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27th of April 2012

Easter weekend saw the annual round hayling island race take place, light winds but glorious sunshine kicked the season off in style for this, and the BSA racing that followed. [more]

The Windsurfing Essentials

a -about windsurfing

All the information a windsurfing new comer needs, 3 articles in 1!


What is Windsurfing: Explaining exactly what the sport entails, a brief windsurfing history, as well as why it is a great sport for women and girls to get involved in.


Getting Started: All the information you need if you are thinking of giving windsurfing go!


The Beginners Guide to Equipment: Covering the ins and outs of the types of boards, sails and accessories available and what sort of equipment you might look to purchase.


Photo courtesy of Jo WrightPhoto courtesy of Jo Wright

‘Imagine skimming across the water, wind on your face, water splashing at your feet, just you and the elements, enjoying and appreciating what nature has provided.

Leaving the stresses and strains of everyday life on the shore, and using every part of your body in unison with your equipment, with nothing else to think of except going that little bit faster, making the next turn, catching the next wave or just enjoying being out on the water with friends.

Windsurfing has a different meaning to everyone, but to me that is what it’s all about.’ Amy Carter


What is windsurfing? 


Windsurfing is a sport invented in the late 1940‘s, but it was not until 1968 that Hoyle Schweitzer (a surfer) and Jim Drake (an aeronautical engineer and sailor) applied for a patent for the “windsurfer”.  Windsurfing is also known as sailboarding, and although this term is not commonly used now, the expression ‘sailing’ with reference to sailing on a windsurf board rather than a boat is used across the windsurfing world.


A windsurfer basically consists of a board, mast, boom and sail. With some good tuition it is easy to learn to rig the board and get out on the water safely, for the first time. The principle of windsurfing is simple; you stand on the board, with your feet roughly shoulder width apart, and hold the sail up with your hands. From this position the aim is to control the board and execute all the different manoeuvres with a variety of techniques. When you learn to windsurf it will be in a safe, calm environment where you can get to grips with the theory and techniques of the sport. After mastering these you can move onto sailing in more challenging conditions and continually improve your windsurfing ability. 


There are many different types of windsurfing, from blasting along or learning tricks on flat water, to surfing or jumping in waves, there is an aspect of the sport that everyone can enjoy and excel in. 


Why windsurf?



The number one reason for doing any leisure activity should surely be the enjoyment you get from it. The feeling you get as you are floating across the water is quite hard to explain, or fully understand, until you experience it for yourself. The buzz you get the first time you pick up enough speed for your board to plane over the water is beyond belief. You can chose to make your windsurfing as challenging or as easy going as you like, progressing at your own pace and setting your own achievable goals. 



Windsurfing is a complete body workout, it naturally tones your back, arms, stomach, bum and legs. A session on the water will use your cardiovascular system too, but unlike most exercise you won’t be clock watching, an hour or two windsurfing can fly by and rival any gym workout. 



Windsurfing is an incredibly social sport, any spot you go to you are bound to meet lots of like minded people to spend time with both on and off the water. As windsurfing inevitably becomes a significant part of your life, acquaintances met through the sport quickly become good friends. There is so much you can learn from other windsurfers you meet, particularly females, which is why this website aims to provides a center of communication for women that windsurf in the UK. 



Your local lake is by far the best place to start, providing easy access to learn and progress in the sport, and where ever you are based in the UK you are sure to be near enough to an RYA accredited centre. As your windsurfing level improves you may seek out more challenging conditions, and it becomes possible to travel to some incredibly beautiful locations across the UK, Ireland and the rest of world in search of that perfect spot.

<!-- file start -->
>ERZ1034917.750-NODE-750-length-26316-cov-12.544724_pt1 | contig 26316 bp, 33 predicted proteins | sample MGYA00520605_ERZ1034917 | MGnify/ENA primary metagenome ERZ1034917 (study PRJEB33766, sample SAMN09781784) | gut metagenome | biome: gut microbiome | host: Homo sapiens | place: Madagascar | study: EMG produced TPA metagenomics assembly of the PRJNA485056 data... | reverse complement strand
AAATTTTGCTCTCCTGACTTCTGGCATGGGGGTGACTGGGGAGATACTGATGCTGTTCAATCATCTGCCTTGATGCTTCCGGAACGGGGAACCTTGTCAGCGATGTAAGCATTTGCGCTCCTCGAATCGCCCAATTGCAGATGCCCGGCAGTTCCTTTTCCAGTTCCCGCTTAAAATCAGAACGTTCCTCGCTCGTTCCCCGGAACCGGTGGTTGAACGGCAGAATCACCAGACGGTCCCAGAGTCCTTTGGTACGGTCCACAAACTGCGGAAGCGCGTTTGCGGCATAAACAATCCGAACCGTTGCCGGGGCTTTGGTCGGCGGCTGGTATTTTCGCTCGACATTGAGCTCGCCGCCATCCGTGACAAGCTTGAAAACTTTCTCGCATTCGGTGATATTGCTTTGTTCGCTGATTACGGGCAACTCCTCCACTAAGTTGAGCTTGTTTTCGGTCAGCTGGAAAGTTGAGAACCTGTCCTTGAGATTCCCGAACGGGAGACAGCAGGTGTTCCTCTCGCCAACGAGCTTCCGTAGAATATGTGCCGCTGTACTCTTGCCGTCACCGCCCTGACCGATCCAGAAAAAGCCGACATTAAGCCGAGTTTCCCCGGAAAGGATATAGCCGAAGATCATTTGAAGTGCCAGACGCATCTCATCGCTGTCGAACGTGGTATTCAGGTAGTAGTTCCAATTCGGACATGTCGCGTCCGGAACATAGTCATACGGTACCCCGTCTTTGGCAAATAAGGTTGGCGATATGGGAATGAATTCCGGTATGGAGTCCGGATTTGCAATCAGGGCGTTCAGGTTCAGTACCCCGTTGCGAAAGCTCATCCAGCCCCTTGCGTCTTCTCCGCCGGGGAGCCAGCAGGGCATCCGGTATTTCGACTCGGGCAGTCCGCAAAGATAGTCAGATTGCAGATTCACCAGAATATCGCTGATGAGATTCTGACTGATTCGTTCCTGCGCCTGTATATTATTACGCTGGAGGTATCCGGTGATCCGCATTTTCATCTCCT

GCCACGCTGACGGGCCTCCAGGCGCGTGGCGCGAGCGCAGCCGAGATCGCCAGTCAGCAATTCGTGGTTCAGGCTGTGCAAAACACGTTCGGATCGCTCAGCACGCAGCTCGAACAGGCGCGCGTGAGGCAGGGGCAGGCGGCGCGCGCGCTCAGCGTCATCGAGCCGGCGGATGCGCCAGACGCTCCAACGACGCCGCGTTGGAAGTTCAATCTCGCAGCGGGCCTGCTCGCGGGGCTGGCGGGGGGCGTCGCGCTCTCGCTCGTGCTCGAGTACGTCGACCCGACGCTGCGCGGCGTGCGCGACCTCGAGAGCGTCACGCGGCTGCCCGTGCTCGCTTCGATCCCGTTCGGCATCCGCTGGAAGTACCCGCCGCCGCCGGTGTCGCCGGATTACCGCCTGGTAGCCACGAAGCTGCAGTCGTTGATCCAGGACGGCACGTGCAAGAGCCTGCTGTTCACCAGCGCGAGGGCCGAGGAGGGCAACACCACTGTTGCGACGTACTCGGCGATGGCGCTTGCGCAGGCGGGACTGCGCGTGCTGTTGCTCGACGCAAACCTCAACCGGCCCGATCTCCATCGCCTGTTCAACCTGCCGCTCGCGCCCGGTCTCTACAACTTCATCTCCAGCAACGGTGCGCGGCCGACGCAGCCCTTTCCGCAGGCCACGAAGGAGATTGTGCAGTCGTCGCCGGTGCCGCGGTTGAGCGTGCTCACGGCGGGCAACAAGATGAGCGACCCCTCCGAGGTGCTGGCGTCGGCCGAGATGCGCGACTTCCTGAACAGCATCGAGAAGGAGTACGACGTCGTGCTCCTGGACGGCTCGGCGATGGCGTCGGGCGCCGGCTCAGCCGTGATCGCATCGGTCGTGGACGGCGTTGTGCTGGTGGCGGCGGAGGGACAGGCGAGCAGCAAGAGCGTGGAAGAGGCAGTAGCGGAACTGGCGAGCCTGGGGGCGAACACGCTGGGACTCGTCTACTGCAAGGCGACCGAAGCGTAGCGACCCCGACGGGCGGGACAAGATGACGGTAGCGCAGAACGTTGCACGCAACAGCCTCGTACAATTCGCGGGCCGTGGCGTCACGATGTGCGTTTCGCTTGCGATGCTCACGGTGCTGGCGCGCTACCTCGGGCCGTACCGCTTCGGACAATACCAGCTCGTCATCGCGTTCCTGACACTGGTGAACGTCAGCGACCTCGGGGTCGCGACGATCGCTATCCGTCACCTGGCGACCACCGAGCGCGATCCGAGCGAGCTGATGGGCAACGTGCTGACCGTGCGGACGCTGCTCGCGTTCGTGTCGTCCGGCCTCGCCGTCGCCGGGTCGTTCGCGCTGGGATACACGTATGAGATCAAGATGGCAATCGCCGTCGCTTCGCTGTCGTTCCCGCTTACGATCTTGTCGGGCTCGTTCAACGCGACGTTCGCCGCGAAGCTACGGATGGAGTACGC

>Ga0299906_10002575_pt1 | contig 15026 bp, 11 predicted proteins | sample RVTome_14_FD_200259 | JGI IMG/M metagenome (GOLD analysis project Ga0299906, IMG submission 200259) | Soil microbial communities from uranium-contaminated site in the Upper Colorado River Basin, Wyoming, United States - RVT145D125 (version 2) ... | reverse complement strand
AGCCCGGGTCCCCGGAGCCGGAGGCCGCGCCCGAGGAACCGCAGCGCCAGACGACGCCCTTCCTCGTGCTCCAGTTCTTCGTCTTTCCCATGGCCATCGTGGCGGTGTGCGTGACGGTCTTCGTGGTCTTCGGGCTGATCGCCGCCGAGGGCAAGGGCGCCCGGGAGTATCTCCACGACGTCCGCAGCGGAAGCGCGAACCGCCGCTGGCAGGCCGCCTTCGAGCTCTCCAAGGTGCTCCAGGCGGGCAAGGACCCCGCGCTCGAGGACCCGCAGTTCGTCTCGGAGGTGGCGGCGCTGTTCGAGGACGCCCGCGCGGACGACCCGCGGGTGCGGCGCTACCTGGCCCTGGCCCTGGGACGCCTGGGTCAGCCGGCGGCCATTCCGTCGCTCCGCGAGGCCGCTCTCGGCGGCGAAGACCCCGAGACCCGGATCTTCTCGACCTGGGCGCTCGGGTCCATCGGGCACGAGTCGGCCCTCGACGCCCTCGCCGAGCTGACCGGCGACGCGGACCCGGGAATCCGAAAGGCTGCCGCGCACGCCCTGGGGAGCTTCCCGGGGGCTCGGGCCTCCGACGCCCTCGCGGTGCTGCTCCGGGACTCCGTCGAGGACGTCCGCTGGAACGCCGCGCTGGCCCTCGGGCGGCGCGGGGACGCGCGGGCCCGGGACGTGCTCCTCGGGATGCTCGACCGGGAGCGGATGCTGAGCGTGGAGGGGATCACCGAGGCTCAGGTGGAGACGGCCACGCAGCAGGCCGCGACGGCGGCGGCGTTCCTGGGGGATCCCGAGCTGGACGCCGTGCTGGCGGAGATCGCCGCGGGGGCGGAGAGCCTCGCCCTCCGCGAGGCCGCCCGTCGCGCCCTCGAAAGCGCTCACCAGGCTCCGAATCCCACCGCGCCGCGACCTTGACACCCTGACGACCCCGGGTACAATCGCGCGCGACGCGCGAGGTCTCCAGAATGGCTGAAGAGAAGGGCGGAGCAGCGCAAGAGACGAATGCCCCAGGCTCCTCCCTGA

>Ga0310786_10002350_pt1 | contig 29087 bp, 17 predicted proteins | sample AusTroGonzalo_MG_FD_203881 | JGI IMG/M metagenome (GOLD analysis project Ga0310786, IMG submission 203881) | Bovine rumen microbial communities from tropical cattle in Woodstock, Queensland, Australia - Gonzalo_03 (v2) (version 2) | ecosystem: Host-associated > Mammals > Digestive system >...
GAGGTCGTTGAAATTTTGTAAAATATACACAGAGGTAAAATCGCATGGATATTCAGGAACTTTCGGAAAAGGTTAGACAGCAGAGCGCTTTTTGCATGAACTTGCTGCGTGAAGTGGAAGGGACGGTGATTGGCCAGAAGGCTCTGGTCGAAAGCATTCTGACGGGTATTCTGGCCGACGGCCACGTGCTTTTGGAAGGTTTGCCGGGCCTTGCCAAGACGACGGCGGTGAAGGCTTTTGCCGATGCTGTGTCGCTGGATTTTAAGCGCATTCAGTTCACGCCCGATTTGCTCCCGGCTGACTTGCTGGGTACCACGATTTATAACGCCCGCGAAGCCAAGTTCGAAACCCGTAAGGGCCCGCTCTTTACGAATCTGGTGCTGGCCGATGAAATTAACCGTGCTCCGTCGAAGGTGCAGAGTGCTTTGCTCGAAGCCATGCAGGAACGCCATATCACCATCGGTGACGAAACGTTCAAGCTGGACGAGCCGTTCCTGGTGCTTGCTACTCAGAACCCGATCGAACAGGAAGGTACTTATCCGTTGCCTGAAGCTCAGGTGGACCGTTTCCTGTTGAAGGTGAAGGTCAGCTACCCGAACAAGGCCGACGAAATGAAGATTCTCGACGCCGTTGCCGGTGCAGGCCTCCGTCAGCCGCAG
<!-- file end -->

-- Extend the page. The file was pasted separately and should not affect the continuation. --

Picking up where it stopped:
How easy is it for women and girls?  


It is a common misconception that you have to be big and strong to be able to windsurf, and although strength may help at the top level of the sport, it is in fact technique that is paramount. Females are widely considered to be better pupils than men, the ability to take a little time understand the theory of what you are doing before jumping straight on a board is definitely advantageous!  


Equipment, particularly for beginners, has advanced a great deal in recent years. Boards for learning are now big, stable platforms that are easy to use and still light carry. Sails are made from hightec lightweight materials, and with the production of specific ranges for women, beginners, and children there really is something to suit everyone.


So what are you waiting for? Read on to find out about how to get on board!


Photo courtesy of Gemma LewisPhoto courtesy of Gemma Lewis 



Getting on the Water

There is no better way to learn to windsurf than by getting lessons at an RYA (Royal Yachting Association, the governing body of windsurfing in the UK) accredited centre. Here you will be taught by a fully qualified instructor, in appropriate conditions with safety cover, to ensure that you can enjoy and achieve as much as possible in your first windsurfing experience. 

Many RYA recognised Training Centres, sailing clubs and schools offer taster sessions for as little as £25.00 per hour. You can check out the RYA website to find a training centre or sailing club that is close to you. There are numerous centres and clubs based all over the country and abroad, both inland and on coastal waters. If you prefer the idea of sunny climates and warm waters then it is worthwhile considering an activity based beach holiday in places like the Mediterranean or the Caribbean. Many of them offer windsurfing as an optional sport and run RYA courses for all levels. Your local travel agent should be able to offer good advice about what is available. Remember to always look for the RYA ‘tick of approval’ to ensure a structured and safe learning environment.


Head to for more information.


Starter courses

The RYA has developed an excellent structured training syllabus that provides complete beginners with a course to learn the basics of windsurfing. There is the National Windsurfing Scheme for adults and the Youth Windsurfing Scheme for youngsters. A windsurf starter course will be your first introduction to the sport, it teaches you the basics, so you are up and sailing around in as little as eight hours.